OPINION I guess it’s the thought that counts. It kind of reminds me of those Valentine’s Day cards we used to get in school. They meant well, but really, I’m not sure I felt special when I knew the girl I had a crush on had sent similar cards to every other guy in the class. Do you remember when Sally Field won the Oscar for the film Places in the Heart? “I can’t deny the fact that you like me. Right now. You like me,” she said.
OPINION This week, we got a little foretaste of what’s ahead for Montreal this summer if you want to get just about anywhere. If you tried to cross the Mercier Bridge on Wednesday morning, you were in for a rough ride: a six-kilometre backlog, because a contractor delayed the reopening of the bridge, because the concrete he poured was not dry. Two hours to cross. You would have thought they would have poured concrete often enough to have it all figured out. Another fine moment for Transport Quebec.
Say it ain’t so Phil. Please say it ain’t so. Have we so soon forgotten the last two attempts at nation building? Have we learned nothing from the lessons of Meech Lake and the Charlottetown Accord, aka Meech Light? Things on the unity front are going well these days, so why touch it? There is relative peace on the on linguistic front. Quebec is no longer holding a knife to the throat of Canada.
Muck Rack makes it simple to find people, tweets, or articles that mention any name, keyword, company, hashtag etc. We've compiled this guide to help you make the most of your search.
Selecting a term
Start searching tweets, articles from media outlets, articles mentioned in tweets, journalists'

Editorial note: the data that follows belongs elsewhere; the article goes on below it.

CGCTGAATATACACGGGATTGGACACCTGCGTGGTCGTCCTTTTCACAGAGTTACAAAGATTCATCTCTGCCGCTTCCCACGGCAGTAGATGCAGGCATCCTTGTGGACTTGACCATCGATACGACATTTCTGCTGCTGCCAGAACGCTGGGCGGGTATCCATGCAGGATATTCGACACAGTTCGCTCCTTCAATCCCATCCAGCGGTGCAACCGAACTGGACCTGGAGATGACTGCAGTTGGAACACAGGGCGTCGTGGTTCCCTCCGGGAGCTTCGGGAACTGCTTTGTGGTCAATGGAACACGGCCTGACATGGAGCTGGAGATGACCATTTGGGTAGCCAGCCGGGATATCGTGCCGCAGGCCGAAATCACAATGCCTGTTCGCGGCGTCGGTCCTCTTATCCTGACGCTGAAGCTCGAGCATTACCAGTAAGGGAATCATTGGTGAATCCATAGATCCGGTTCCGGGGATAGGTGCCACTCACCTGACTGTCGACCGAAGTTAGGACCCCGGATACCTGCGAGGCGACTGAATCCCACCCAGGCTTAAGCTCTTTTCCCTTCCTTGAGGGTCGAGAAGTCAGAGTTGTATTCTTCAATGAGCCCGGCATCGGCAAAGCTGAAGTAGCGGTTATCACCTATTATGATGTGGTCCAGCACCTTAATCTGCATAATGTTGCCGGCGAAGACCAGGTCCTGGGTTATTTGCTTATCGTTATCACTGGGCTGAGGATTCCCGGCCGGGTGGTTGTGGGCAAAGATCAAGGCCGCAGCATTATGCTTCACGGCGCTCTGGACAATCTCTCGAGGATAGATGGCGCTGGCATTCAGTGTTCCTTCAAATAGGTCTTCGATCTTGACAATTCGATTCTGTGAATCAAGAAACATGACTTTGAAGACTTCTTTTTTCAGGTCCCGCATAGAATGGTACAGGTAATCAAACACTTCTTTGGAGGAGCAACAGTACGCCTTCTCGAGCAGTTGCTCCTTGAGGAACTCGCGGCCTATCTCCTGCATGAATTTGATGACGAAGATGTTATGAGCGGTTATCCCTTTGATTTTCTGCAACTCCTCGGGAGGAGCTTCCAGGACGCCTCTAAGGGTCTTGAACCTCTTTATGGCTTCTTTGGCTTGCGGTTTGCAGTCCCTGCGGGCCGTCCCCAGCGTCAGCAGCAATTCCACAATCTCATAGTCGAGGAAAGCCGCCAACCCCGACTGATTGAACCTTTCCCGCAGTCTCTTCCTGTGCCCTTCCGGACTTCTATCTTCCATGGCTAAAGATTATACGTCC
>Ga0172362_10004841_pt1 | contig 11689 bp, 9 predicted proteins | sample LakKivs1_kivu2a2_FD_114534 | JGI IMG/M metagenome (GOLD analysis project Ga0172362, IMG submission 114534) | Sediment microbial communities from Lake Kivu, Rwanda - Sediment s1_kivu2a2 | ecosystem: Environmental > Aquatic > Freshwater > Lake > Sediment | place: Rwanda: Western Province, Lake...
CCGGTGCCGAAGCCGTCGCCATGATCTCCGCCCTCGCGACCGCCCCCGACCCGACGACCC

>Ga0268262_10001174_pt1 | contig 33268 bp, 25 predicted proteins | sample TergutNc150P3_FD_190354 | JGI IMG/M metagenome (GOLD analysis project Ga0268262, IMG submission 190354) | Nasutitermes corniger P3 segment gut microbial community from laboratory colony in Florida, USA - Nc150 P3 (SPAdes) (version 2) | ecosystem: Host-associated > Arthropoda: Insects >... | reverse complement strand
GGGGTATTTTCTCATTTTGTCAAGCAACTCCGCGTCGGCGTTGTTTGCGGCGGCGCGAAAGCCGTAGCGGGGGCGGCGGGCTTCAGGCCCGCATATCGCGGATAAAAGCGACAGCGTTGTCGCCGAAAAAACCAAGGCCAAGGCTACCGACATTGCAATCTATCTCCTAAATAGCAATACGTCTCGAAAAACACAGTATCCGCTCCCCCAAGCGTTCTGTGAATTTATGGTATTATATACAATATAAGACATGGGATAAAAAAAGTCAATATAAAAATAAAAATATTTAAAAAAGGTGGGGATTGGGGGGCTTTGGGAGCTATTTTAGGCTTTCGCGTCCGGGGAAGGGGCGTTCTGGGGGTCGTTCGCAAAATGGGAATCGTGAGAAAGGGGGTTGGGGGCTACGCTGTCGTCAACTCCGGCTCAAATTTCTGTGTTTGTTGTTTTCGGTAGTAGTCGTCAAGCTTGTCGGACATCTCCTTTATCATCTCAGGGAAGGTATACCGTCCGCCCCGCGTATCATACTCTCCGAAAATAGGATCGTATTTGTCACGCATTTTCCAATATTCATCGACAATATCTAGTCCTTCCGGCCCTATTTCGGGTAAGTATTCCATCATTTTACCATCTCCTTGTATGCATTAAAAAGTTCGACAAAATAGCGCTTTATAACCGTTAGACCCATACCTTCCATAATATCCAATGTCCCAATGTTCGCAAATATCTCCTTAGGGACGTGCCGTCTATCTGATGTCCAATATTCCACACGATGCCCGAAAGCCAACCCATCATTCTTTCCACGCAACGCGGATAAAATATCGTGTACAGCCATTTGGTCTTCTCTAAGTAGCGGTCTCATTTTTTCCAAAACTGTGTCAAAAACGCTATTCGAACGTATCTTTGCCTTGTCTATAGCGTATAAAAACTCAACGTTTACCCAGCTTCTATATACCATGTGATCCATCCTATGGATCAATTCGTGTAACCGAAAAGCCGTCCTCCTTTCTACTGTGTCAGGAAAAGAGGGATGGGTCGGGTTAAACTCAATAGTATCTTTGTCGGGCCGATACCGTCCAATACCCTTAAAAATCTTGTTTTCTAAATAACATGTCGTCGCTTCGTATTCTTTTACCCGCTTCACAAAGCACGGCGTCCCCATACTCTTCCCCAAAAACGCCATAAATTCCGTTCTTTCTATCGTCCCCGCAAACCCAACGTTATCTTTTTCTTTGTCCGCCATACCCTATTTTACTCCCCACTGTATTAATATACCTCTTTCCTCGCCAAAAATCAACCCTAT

names, titles and bios with some suggested searches:
Companies or Topics (e.g. iPhone, Microsoft)
Phrases (e.g. "cloud computing") — use quotes to keep the terms together
Twitter handles (e.g. @username) — returns those who have mentioned or replied to
Names (e.g. "David Pogue")
Hashtags (e.g. #sxsw, #london2012)
Bio details (e.g. vegan, Olympics, father)
Muck Rack's Advanced Search allows for many boolean operators.
Find results that mention multiple specified terms, use AND or
+. For example, ensure each result contains both Elon Musk and Mark Zuckerberg by
searching Obama AND Romney or Obama + Romney.
Use the operators OR or , to broaden your search when you'd like either of
multiple terms to appear in results. (This is the default behavior of our search when no operators
are used.) For example, search for democrat OR republican to find results that refer to
Democrats and/or Republicans.
Use NOT or - to subtract results from your search. For
example, searching Disney will yield results about the Walt Disney Company as well as Walt Disney
World Resort. To exclude mentions of Disney World, search for Disney -World or Disney
When using one of these operators with a phrase, enclose it in quotation marks. For example, you can
find results about smartphones excluding Apple's iPhone 4S by searching smartphone -"iPhone
Exact case matching or punctuation
If you're searching for a brand name or keyword that relies on specific punctuation marks or capitalization, you can
find results that match your exact query by adding matchcase: before the keyword you're searching for, like matchcase:E*TRADE .
Use parentheses to separate multiple
boolean phrases. For example, to find journalists talking about having fun in Disney World or
Disneyland, search for ("disney world" OR disneyland) AND fun.
An asterisk can be used to search for any variation of a root word truncated by the asterisk. For example, searching for admin* will return results for administrator, administration, administer, administered, etc.
A near operator is an AND operator where you can control the distance between the words. You can vary the distance the near operation uses by adding a forward slash and number (between 0-99) such as strawberries NEAR/10 "whipped cream", which means the strawberries must exist within 10 words of "whipped cream".